An easy pass for Cures; so too for new meds?

Allaying concerns from some quarters that it wouldn’t be passed this year, and coming just one month after the presidential election, the 21st Century Cures Act has passed the Senate as it looks to shake up the way in which the FDA works.

It was an emphatic victory for those who backed the bill: in the end, 94-5 voted for its passing last night that will see $4.8 billion earmarked over the next 10 years to the NIH, and in turn will help fund the BRAIN Initiative, the Precision Medicine Initiative, and the Cancer Moonshot headed by outgoing Vice President Joe Biden.

There is also a $1 billion investment to fight the opioid epidemic, as well as $500 million for the FDA. The bill is in addition reauthorizing the Creating Hope Act pediatric priority review voucher program.

It also aims to speed up the time it takes new medicines to get to patients, while favoring the “voice” of the patient more in its reviews and decisions, and allowing clinical trials to be designed with fewer patients while being less expensive, and generally easier-to-achieve goals.

So-called real world evidence, outside of the traditional RCT, will also be given greater prominence, something favored by the industry given these data are easier for companies to collate.

My inbox was full of statements on its passing yesterday, with those from patient and pharma groups—who paid millions in lobbying costs for Cures to pass—overwhelmingly positive in their response, all congratulating those who worked on getting the bill passed.

But not everyone is happy. Senator Bernie Sanders, a fierce critic of pharma and high drug prices, was one of a handful of voices voting against the bill yesterday, with Public Citizen, long a critic of the shake-up, saying Congress had “stuffed pharma’s stocking” with its passing.

“It is sorely disappointing that Congress gave Big Pharma and the medical device industry an early Christmas present by passing the 21st Century Cures Act. This gift—which 1,300 lobbyists, mostly from pharmaceutical companies, helped sell—comes at the expense of patient safety by undermining requirements for ensuring safe and effective medications and medical devices.”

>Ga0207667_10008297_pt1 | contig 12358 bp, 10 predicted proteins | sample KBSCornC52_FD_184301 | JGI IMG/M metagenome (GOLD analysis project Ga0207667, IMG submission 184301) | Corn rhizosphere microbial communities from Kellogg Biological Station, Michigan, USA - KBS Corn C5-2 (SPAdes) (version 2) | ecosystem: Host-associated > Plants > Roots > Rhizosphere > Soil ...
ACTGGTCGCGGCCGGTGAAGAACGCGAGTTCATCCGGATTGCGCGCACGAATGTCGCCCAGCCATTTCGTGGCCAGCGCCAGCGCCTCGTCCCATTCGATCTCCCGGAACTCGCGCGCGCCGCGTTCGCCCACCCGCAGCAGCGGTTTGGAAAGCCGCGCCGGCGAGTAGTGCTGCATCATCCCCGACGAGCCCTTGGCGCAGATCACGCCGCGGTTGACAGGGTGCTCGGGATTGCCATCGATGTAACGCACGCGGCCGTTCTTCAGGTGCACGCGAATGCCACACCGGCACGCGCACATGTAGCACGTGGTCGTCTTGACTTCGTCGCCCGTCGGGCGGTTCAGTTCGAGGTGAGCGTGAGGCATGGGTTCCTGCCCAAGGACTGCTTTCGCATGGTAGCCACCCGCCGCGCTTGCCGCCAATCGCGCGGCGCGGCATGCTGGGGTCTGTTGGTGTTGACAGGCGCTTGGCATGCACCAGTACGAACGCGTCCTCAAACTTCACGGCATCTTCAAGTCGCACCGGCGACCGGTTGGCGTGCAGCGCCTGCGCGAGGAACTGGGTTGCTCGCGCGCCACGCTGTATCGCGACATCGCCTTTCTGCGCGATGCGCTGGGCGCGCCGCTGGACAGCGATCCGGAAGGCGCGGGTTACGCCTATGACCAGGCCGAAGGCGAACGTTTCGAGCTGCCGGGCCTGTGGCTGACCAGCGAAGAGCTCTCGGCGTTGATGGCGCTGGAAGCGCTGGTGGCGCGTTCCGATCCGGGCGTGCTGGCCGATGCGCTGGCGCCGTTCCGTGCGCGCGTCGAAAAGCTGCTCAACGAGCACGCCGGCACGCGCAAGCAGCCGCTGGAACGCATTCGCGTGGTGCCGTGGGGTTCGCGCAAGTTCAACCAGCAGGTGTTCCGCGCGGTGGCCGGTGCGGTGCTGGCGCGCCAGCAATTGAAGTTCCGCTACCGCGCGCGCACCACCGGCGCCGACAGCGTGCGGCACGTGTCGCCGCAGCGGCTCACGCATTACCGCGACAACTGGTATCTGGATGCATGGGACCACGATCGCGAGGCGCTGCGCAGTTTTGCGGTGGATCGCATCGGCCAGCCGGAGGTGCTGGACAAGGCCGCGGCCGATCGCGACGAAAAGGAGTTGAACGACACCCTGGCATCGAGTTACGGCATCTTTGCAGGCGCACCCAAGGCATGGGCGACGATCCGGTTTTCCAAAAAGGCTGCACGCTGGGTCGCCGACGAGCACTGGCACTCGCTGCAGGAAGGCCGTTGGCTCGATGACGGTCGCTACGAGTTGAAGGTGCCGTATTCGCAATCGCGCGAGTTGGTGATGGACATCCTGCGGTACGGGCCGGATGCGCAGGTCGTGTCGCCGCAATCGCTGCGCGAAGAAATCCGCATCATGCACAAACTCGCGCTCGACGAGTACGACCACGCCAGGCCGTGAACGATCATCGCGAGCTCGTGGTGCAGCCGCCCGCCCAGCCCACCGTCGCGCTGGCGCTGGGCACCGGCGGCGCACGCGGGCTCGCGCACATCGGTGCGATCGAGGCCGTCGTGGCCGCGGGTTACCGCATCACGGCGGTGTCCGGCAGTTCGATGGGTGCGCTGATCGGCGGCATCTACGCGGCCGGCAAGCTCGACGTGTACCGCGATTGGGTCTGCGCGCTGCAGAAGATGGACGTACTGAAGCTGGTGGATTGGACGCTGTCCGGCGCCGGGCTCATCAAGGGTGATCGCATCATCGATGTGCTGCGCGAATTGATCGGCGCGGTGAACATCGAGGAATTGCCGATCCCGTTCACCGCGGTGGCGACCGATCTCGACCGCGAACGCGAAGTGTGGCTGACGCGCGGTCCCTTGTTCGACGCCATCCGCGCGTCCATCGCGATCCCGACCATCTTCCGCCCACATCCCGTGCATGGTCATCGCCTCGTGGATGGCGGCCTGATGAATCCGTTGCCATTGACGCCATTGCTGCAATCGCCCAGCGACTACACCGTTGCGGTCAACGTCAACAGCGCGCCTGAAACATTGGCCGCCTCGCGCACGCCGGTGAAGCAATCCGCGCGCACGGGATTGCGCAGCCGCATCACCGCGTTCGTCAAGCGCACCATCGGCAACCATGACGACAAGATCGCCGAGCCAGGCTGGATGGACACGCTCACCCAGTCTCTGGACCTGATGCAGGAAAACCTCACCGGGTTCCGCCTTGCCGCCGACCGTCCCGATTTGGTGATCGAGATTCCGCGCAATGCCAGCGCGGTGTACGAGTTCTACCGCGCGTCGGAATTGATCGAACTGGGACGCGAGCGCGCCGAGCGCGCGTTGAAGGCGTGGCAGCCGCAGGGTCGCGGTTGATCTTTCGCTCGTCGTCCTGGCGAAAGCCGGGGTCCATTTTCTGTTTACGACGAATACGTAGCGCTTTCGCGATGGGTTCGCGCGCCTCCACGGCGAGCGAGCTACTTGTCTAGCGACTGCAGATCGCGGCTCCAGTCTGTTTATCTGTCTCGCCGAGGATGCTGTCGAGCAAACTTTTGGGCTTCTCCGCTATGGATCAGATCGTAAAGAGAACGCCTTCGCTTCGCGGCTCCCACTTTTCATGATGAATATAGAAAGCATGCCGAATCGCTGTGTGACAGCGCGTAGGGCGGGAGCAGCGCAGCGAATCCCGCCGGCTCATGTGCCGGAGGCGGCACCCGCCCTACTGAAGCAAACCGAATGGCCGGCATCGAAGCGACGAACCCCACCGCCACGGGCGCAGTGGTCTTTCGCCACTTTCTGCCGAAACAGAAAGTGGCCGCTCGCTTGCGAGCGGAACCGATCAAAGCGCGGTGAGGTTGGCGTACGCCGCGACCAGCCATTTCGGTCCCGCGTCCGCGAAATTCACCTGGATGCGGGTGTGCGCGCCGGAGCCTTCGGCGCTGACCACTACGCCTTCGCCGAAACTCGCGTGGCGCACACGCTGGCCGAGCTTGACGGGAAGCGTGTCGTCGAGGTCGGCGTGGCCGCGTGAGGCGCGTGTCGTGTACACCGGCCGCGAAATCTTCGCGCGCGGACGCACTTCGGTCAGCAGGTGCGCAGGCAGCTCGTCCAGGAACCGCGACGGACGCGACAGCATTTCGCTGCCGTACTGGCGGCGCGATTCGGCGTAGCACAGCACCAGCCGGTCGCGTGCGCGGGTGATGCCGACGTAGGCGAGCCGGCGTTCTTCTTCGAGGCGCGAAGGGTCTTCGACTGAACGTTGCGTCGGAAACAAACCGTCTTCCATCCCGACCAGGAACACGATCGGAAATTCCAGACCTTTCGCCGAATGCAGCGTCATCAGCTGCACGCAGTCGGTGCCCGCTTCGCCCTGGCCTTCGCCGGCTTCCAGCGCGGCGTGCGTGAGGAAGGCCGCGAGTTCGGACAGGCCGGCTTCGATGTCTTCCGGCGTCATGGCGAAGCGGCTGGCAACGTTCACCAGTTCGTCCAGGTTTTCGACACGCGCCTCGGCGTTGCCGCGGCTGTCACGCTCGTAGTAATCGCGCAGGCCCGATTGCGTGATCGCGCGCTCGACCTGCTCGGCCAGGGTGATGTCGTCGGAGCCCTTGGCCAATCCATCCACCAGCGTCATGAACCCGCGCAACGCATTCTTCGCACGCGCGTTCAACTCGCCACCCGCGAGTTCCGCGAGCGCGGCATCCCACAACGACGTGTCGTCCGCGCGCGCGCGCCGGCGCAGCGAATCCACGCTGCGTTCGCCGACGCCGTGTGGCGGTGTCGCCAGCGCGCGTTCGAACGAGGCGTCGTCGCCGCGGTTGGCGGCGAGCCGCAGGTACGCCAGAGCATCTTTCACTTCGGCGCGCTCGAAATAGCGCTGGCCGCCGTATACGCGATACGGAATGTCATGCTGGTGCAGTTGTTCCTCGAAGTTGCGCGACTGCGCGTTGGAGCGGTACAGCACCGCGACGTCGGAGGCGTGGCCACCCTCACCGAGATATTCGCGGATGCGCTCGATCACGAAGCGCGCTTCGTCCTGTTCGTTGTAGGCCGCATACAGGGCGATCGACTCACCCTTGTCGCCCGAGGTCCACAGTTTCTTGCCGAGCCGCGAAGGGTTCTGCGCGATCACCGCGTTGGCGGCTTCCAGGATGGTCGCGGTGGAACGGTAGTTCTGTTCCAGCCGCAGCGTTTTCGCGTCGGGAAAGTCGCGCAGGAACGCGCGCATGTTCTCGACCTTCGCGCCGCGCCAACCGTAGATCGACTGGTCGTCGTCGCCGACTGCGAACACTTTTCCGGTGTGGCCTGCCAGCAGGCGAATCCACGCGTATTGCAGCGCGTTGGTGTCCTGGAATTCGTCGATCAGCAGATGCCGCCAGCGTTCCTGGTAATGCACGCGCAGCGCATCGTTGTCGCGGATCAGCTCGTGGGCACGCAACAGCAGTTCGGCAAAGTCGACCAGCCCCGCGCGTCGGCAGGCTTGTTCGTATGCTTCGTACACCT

Speaking to the WSJ, Jerry Avorn, a medical professor at Harvard Medical School, said: “The worry is that this could be a potentially toxic combination, a kind of one-two punch. The bill instructs the FDA to use nonconventional methods to approve drugs, in the hands of a new FDA commissioner with a deregulatory bent.”

This also comes at a time when the FDA is at a crossroad of its own. Much has been made of its controversial decision to pass a new drug for DMD in September based on relatively weak data and a small patient group.

Many internal agency members and advisers argued against the approval of Sarepta’s drug, but these concerns were in essence overruled by Janet Woodcock and FDA Commissioner Robert Califf.

It led several FDA staffers to come out in the intervening months to argue that this was not a good model for the agency to take. One of those, the head of the FDA’s new drugs office, John Jenkins, is now set to retire early next year. Woodcock, who during the Sarepta debates was strongly in favor of an approval, will take over in the interim.

Ron Farkas, a vocal FDA critic of Sarepta’s Duchenne med, also left the agency in early September to join CRO Parexel, with no fanfare, official PR or formal explanation. There is no evidence that both left because of the Sarepta decision, but the timing of these departures has raised eyebrows.

This also all comes as Califf will tender his resignation to the new president (a formal part of the process), which Donald Trump can either accept or reject.

Yesterday, Bloomberg reported that Trump may in fact seek out his own man for the top FDA job, with tech capitalist Jim O’Neill said to be the top contender.

No formal decision either way has been made, but O’Neill would be something of an odd choice: he is an associate of Trump supporter Peter Thiel, the billionaire entrepreneur and venture capitalist who co-founded PayPal.

O'Neill also has no scientific background and little healthcare-related experience, working as an MD at Thiel’s tech investment firm Mithril.

This also all dovetails with Trump’s healthcare policy, still in its infancy, that promises to “reform the FDA,” although further details have not been forthcoming.

You might expect this to send another Trump bump into biotech stocks, but most were hit yesterday when Trump, named Time Magazine’s Person of the Year, told the publication in a brief statement that he would “bring down drugs prices. I don’t like what’s happened with drug prices.”

Cue the Nasdaq biotech index down by nearly 3% yesterday and the S&A biotech down 4%.

The legislation will now be passed along to the outgoing president Barack Obama, who has already said he will sign it “as soon as it reaches my desk.”